Gonzales Digs a Deeper Hole
Just when it seemed that Attorney General Alberto Gonzales' reputation on Capitol Hill couldn't possibly get much worse, he showed up Tuesday for yet another hearing. And as with so many of his recent appearances before Congress, his testimony before the Senate Judiciary Committee raised a lot more troubling questions than it answered — not just about his own conduct of and honesty about the U.S. Attorney firings, but also about the Administration's domestic intelligence gathering programs.
That new wrinkle stemmed from Gonzales' testy exchange with Senator Arlen Specter, the panel's top Republican. Specter opened up with former Deputy Attorney General James Comey's testimony to the panel in May over Gonzales' actions while serving as White House Counsel. Comey had alleged that Gonzales tried to convince an ailing Attorney General John Ashcroft, who was in the hospital recovering from gallbladder surgery, to sign off on Bush's warrantless wiretapping program. "There are no rules saying he couldn't take back authority," Gonzales said, trying to explain that they had hoped Ashcroft might be able to sign off on an intelligence program due to expire the next day, a program that Comey as acting AG had refused to renew.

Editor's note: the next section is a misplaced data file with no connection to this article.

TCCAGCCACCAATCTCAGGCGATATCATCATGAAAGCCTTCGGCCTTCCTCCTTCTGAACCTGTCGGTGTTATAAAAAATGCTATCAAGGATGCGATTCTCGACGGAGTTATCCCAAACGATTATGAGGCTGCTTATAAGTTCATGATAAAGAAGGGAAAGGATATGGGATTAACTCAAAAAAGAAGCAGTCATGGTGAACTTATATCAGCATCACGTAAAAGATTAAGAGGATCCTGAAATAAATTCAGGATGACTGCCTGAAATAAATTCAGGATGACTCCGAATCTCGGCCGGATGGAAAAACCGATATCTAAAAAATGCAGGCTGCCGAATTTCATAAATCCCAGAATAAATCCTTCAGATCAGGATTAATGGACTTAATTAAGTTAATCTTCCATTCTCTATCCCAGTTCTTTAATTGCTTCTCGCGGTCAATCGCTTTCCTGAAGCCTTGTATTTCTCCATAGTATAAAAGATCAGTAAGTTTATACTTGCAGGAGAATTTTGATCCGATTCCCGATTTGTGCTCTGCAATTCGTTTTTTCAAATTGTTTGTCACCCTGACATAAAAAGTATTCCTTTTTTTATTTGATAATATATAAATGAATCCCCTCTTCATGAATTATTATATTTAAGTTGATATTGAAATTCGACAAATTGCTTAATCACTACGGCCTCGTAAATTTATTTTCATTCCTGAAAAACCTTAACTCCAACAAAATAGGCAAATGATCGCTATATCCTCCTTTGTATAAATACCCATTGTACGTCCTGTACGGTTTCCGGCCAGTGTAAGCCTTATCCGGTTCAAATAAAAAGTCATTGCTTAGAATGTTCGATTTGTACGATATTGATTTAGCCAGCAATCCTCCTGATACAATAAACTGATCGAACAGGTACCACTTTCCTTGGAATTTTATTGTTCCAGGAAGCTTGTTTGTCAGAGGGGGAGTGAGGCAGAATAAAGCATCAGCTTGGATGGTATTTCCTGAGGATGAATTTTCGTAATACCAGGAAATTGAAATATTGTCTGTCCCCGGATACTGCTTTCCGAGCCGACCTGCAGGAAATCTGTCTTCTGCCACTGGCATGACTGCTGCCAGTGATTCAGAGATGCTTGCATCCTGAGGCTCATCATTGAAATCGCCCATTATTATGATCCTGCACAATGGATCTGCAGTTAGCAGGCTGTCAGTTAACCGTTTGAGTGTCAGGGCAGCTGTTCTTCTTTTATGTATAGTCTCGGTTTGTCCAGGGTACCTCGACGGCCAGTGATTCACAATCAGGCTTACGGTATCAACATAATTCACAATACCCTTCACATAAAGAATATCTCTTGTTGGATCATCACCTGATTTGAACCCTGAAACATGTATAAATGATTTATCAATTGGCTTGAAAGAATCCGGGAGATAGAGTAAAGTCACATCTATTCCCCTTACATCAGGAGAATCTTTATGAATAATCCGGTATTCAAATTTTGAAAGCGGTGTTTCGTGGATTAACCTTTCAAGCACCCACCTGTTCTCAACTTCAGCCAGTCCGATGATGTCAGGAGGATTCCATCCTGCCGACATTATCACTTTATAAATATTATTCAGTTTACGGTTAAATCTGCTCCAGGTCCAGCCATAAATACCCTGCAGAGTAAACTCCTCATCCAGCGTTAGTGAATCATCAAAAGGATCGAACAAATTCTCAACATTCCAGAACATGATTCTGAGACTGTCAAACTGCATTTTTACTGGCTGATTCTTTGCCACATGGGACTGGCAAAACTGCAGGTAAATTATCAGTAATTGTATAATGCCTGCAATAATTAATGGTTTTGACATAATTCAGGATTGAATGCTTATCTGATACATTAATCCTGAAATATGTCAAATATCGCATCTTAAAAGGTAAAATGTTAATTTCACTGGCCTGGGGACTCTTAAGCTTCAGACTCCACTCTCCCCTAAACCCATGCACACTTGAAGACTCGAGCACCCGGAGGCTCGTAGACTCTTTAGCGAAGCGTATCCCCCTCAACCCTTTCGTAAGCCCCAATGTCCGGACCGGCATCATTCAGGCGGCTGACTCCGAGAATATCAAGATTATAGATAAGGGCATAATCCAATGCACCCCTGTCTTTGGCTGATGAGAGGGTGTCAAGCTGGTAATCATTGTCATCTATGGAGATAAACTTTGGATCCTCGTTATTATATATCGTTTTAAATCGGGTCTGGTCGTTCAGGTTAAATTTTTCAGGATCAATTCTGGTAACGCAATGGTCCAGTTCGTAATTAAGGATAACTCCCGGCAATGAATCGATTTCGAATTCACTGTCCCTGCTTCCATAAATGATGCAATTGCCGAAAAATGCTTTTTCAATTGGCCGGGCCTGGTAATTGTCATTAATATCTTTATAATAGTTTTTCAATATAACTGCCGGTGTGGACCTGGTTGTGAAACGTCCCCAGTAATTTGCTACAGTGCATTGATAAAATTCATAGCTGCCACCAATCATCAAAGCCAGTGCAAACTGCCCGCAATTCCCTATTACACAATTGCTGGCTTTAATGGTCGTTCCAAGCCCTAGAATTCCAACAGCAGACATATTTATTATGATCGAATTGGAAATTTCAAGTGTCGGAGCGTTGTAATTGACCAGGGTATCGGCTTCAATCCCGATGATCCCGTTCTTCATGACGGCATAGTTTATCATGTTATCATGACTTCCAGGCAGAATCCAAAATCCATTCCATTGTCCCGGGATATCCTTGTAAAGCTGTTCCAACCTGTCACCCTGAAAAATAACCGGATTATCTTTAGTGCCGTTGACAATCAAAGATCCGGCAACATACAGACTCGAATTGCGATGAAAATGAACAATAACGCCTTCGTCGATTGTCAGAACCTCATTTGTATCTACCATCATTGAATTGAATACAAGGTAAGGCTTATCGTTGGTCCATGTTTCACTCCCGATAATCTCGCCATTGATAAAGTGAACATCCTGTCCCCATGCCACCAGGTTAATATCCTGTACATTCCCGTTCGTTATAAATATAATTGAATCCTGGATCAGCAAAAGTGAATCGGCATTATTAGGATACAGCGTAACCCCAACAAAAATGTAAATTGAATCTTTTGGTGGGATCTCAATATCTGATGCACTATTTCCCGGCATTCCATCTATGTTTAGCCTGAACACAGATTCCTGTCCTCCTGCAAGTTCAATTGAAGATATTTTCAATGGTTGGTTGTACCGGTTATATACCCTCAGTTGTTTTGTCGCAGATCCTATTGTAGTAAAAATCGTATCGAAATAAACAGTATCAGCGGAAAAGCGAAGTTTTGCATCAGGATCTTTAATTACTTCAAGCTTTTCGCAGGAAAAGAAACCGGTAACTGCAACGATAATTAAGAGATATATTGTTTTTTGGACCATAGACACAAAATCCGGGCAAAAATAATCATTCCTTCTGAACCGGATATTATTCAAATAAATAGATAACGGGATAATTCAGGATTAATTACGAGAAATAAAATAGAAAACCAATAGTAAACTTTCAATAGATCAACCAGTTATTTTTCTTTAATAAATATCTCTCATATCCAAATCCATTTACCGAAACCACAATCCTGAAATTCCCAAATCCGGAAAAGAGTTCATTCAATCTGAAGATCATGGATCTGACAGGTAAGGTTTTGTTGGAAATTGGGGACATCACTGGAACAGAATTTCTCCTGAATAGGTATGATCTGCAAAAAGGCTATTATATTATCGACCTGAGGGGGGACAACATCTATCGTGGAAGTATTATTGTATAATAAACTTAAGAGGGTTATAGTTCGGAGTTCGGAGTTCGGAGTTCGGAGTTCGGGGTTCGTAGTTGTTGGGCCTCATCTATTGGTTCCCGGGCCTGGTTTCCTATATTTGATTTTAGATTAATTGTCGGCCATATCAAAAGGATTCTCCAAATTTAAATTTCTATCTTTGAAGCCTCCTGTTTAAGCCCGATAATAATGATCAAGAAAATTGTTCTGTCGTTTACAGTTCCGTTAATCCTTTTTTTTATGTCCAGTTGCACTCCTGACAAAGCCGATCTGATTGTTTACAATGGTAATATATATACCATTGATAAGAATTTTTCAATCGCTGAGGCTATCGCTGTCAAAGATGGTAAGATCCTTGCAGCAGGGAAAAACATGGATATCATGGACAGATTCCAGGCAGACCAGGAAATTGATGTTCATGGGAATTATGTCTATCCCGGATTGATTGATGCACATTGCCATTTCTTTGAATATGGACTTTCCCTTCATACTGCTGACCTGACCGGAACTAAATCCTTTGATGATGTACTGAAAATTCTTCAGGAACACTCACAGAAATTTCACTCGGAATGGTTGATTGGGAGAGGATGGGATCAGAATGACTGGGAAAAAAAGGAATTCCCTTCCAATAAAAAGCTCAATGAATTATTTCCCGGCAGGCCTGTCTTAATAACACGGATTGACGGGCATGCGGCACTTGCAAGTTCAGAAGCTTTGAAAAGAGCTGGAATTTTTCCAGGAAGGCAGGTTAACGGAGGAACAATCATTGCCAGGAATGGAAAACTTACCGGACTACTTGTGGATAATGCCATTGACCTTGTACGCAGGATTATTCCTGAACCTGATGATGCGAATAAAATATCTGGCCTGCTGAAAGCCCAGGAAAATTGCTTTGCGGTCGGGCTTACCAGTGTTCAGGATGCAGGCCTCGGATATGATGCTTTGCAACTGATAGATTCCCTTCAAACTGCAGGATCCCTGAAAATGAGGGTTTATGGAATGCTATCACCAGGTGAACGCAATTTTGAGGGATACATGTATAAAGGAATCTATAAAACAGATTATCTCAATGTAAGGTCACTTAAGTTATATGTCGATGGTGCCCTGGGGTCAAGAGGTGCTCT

But what Specter really wanted to know was how that meeting squared with Gonzales' previous testimony that there had been no serious internal disagreements over the program. Gonzales seemed to believe he had a simple explanation. "The disagreement that occurred was about other intelligence activities, and the reason for the visit to the hospital was about other intelligence activities," the Attorney General said. "It was not about the terrorist surveillance program that the president announced to the American people."
Both Specter and later Senator Chuck Schumer latched onto Gonzales' puzzling comment. Schumer in particular brought up several examples where in sworn testimony Gonzales has named the Terrorist Surveillance Program as the one at issue during the hospital visit to Ashcroft's room. Committee Chairman Patrick Leahy then ordered a complete review of Gonzales' statements to the committee. "This is such a significant and major point," Leahy said. "There's a discrepancy here in sworn testimony and we're going to find out who's telling the truth."
Specter later circled back to Gonzales on the matter, warning him: "My suggestion to you is you review your testimony to find out if your credibility has been breached to the point of being actionable," Specter said. The maximum penalty for being caught lying to Congress is five years in prison and a fine of $250,000 per count. Specter wryly noted to reporters during a break that there is a jail in the Capitol complex.